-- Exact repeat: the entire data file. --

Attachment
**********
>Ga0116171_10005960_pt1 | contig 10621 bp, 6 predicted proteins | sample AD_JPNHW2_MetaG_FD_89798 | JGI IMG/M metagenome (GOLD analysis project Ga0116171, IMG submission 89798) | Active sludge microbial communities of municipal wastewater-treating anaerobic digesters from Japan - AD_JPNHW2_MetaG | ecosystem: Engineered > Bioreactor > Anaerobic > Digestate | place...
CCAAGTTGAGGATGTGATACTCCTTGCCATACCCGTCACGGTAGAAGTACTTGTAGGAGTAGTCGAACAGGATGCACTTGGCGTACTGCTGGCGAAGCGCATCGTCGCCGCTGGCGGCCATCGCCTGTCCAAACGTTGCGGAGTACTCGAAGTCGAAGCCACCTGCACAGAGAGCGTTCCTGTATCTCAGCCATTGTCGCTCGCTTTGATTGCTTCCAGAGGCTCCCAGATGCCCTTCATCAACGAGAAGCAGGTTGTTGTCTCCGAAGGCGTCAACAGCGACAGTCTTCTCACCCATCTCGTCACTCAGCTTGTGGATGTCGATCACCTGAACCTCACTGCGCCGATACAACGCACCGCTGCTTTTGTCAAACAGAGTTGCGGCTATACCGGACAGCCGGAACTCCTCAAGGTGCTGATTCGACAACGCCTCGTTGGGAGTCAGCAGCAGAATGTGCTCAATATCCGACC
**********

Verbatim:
>Ga0116171_10005960_pt1 | contig 10621 bp, 6 predicted proteins | sample AD_JPNHW2_MetaG_FD_89798 | JGI IMG/M metagenome (GOLD analysis project Ga0116171, IMG submission 89798) | Active sludge microbial communities of municipal wastewater-treating anaerobic digesters from Japan - AD_JPNHW2_MetaG | ecosystem: Engineered > Bioreactor > Anaerobic > Digestate | place...
CCAAGTTGAGGATGTGATACTCCTTGCCATACCCGTCACGGTAGAAGTACTTGTAGGAGTAGTCGAACAGGATGCACTTGGCGTACTGCTGGCGAAGCGCATCGTCGCCGCTGGCGGCCATCGCCTGTCCAAACGTTGCGGAGTACTCGAAGTCGAAGCCACCTGCACAGAGAGCGTTCCTGTATCTCAGCCATTGTCGCTCGCTTTGATTGCTTCCAGAGGCTCCCAGATGCCCTTCATCAACGAGAAGCAGGTTGTTGTCTCCGAAGGCGTCAACAGCGACAGTCTTCTCACCCATCTCGTCACTCAGCTTGTGGATGTCGATCACCTGAACCTCACTGCGCCGATACAACGCACCGCTGCTTTTGTCAAACAGAGTTGCGGCTATACCGGACAGCCGGAACTCCTCAAGGTGCTGATTCGACAACGCCTCGTTGGGAGTCAGCAGCAGAATGTGCTCAATATCCGACC